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2019/20 Undergraduate Module Catalogue

BLGY2223 Organismal Evolution

10 creditsClass Size: 184

Module manager: Dr Andrew Peel
Email: a.d.peel@leeds.ac.uk

Taught: Semester 2 View Timetable

Year running 2019/20

Module replaces

BLGY2113 Animal Evolution

This module is approved as a discovery module

Module summary

This module aims to provide students with an up-to-date understanding of how the great diversity of animal species found on earth today evolved over the course of more than 550 million years. The module will examine both microevolutionary (e.g. speciation) and macroevolutionary (e.g. changes in body plans) processes. The module will examine what we now know about animal evolution as a result of modern molecular techniques and resources, and how new data have confirmed or contradicted older ideas that were based on comparisons of animal morphology and analysis of the fossil record. The module will identify areas where much is still left to be discovered regarding the process of evolution, and make students aware of the immense rate at which new discoveries are being made thanks to modern techniques. The module will give students experience in some approaches to studying evolution through the use of computer-based practicals. The module requires students to write scientific-paper style reports, thus developing a key scientific skill.

Objectives

- This module encourages the development of research skills and critical thinking.
- Students will use computers to handle and analyse data in order to construct trees of animal relationships using cladistics and phenetic techniques, and to design and analyse experiments exploring the processes of natural and sexual selection.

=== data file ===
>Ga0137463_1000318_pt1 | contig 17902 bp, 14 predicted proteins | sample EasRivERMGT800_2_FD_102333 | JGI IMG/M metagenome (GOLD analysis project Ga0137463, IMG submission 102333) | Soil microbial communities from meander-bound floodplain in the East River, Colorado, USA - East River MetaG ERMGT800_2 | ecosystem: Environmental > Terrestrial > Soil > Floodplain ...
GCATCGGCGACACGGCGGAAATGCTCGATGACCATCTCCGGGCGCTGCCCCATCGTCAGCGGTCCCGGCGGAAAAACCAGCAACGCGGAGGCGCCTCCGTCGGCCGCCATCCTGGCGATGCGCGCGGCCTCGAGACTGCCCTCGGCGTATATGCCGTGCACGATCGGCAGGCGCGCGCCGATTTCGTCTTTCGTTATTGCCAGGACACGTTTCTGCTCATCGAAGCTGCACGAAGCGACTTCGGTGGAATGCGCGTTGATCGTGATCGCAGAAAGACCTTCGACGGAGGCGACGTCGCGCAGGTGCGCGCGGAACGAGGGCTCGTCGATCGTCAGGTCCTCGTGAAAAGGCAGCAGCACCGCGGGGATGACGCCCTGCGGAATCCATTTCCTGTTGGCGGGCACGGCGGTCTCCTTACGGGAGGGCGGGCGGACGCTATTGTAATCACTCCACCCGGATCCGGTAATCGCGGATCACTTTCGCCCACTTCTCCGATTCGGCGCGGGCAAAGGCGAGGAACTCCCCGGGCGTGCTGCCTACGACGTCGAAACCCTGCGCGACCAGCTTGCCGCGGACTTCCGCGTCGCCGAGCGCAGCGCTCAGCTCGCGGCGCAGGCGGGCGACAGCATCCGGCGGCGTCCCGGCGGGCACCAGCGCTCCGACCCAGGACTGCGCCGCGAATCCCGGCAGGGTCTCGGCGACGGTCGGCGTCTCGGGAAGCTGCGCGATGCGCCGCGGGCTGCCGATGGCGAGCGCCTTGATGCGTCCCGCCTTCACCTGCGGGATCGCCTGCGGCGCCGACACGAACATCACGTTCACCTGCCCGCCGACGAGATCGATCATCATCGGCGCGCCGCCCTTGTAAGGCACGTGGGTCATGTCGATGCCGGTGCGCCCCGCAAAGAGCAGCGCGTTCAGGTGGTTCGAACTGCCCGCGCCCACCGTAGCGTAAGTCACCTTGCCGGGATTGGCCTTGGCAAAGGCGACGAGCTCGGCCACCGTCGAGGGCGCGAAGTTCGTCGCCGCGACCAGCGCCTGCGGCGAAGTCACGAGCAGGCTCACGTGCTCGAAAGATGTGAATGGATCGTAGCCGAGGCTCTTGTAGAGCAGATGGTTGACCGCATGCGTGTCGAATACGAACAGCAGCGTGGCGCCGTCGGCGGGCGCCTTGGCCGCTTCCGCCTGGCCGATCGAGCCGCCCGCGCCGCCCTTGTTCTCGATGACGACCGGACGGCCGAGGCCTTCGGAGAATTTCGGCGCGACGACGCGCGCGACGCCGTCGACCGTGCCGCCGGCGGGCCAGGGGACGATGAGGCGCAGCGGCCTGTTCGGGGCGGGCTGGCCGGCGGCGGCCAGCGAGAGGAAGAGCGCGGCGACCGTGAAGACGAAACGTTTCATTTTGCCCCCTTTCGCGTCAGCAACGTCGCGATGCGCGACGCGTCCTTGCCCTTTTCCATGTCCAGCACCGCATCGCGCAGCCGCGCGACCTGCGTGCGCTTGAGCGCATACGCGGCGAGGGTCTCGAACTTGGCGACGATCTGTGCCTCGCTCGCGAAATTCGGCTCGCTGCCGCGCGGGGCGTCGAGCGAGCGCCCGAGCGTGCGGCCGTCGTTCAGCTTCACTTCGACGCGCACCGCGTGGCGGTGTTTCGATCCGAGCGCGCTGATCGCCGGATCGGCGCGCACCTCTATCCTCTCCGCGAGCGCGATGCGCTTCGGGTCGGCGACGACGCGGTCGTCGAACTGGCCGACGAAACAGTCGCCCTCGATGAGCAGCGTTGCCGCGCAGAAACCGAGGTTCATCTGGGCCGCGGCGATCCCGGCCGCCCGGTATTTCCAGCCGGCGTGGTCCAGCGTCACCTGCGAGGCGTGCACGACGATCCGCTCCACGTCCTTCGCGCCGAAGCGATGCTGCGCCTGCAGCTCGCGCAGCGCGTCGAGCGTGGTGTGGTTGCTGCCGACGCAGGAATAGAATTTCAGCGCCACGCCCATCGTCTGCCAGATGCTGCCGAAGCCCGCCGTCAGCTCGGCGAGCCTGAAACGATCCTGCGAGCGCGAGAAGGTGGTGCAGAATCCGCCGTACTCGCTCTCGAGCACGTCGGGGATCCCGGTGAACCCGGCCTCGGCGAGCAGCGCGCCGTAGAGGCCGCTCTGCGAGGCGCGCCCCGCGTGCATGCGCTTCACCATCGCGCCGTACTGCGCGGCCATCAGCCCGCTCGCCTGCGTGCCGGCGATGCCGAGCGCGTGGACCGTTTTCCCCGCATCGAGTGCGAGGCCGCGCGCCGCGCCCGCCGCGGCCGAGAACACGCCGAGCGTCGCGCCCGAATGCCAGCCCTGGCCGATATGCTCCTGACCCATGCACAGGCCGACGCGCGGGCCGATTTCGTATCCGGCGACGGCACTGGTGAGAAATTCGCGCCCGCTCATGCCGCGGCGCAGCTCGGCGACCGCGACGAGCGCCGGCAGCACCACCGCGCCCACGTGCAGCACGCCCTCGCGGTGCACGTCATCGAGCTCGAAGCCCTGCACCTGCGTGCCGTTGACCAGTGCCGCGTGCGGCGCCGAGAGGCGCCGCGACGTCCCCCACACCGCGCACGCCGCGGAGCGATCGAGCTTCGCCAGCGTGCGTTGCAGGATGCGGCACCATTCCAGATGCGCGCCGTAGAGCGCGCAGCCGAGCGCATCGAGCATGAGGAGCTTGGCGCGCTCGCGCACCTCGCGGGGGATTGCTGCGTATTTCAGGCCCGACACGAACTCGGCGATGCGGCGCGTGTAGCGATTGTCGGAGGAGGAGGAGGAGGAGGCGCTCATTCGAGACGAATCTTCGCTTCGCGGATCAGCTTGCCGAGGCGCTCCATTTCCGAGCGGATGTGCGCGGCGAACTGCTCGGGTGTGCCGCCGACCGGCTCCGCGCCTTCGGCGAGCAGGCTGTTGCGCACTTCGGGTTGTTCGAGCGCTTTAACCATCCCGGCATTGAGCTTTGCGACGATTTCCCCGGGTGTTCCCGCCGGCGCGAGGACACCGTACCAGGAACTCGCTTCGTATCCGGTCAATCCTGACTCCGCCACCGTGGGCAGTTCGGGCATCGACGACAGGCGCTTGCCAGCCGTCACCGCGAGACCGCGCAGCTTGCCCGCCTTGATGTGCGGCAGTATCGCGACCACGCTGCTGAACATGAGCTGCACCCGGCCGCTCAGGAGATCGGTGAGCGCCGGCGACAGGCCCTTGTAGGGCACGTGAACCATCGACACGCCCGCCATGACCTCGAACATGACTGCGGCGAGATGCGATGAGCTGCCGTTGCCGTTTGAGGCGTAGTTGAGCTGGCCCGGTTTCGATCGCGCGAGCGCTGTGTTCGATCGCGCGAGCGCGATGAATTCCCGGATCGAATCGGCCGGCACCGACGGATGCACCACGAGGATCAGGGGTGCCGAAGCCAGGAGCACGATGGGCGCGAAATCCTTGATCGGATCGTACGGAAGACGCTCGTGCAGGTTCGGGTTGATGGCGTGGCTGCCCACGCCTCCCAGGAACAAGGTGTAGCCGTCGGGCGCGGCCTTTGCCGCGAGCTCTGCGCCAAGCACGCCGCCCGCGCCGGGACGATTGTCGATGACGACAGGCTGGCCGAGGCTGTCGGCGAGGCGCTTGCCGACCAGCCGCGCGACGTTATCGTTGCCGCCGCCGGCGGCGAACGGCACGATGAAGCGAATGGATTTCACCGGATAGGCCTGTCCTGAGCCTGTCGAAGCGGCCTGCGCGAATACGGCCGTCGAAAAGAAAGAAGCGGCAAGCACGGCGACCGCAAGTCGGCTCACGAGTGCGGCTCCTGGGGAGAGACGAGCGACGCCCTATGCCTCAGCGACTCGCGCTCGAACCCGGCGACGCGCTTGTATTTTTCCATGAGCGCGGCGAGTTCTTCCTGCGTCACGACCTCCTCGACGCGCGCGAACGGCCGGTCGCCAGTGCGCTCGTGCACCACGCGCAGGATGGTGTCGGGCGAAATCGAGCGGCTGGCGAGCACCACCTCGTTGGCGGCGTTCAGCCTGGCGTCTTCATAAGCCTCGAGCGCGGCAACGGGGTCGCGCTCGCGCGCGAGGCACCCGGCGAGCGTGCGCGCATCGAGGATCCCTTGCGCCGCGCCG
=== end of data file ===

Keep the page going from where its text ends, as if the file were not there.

- Students will also develop their skills in the preparation of scientific-paper style reports.

Learning outcomes
On the completion of this module, students should be able to:
- make sense of micro- and macro- evolutionary processes, and relate these to changes at the genetic level;
- describe the biotic and abiotic factors promoting adaptive change and speciation;
- explain why evolutionary trees are of fundamental importance to dissecting these processes, as well as how and why such trees are used and constructed;
- describe developmental features of various multicellular organisms, and give their current evolutionary interpretation;
- provide examples of major macroevolutionary changes in known clades, understand how these changes came about, and the effect they had;
- place these examples in the context of evolution in general, in order to form an understanding of the processes by which organisms have radiated across the planet.

Skills outcomes
- Use of computers (A-life software; software for analysis of phylogenetic relationships eg for constructing gene trees)
- Group work for write-up.


Syllabus

- The Phanerozoic: what happened;
- The Cambrian Explosion;
- The New Phylogeny;
- Extinction and punctuated equilibrium;
- Animal Origins: The evolution of multicellularity;
- The axis-formers: The origin and evolution of bilaterial symmetry;
- Major radiations: invertebrates;
- Major radiations: vertebrates;
- Adaptation: Natural and Sexual Selection;
- Speciation;
- History of evolutionary thought.

Teaching methods

Delivery typeNumberLength hoursStudent hours
Lecture151.0015.00
Practical42.008.00
Private study hours77.00
Total Contact hours23.00
Total hours (100hr per 10 credits)100.00

Private study

Students should note that the following information is for guidance only. The actual time required for the various elements will vary between students.
- 3 hours of self-study per lecture (45 hours)
- 10 hours: coursework assessment
- 22 hours: examination and preparation.

Opportunities for Formative Feedback

- Student attendance at lectures and practicals will be monitored in line with standard faculty practice.
- Completion of coursework and exam.
- Engagement with VLE resources.

Methods of assessment


Coursework
Assessment typeNotes% of formal assessment
Practical Report1 summative report based on one of the two computer practicals, plus a computer lab notebook record covering both practicals20.00
Total percentage (Assessment Coursework)20.00

Normally resits will be assessed by the same methodology as the first attempt, unless otherwise stated


Exams
Exam typeExam duration% of formal assessment
Standard exam (closed essays, MCQs etc)2 hr 00 mins80.00
Total percentage (Assessment Exams)80.00

Normally resits will be assessed by the same methodology as the first attempt, unless otherwise stated

Reading list

The reading list is available from the Library website

Last updated: 25/04/2019

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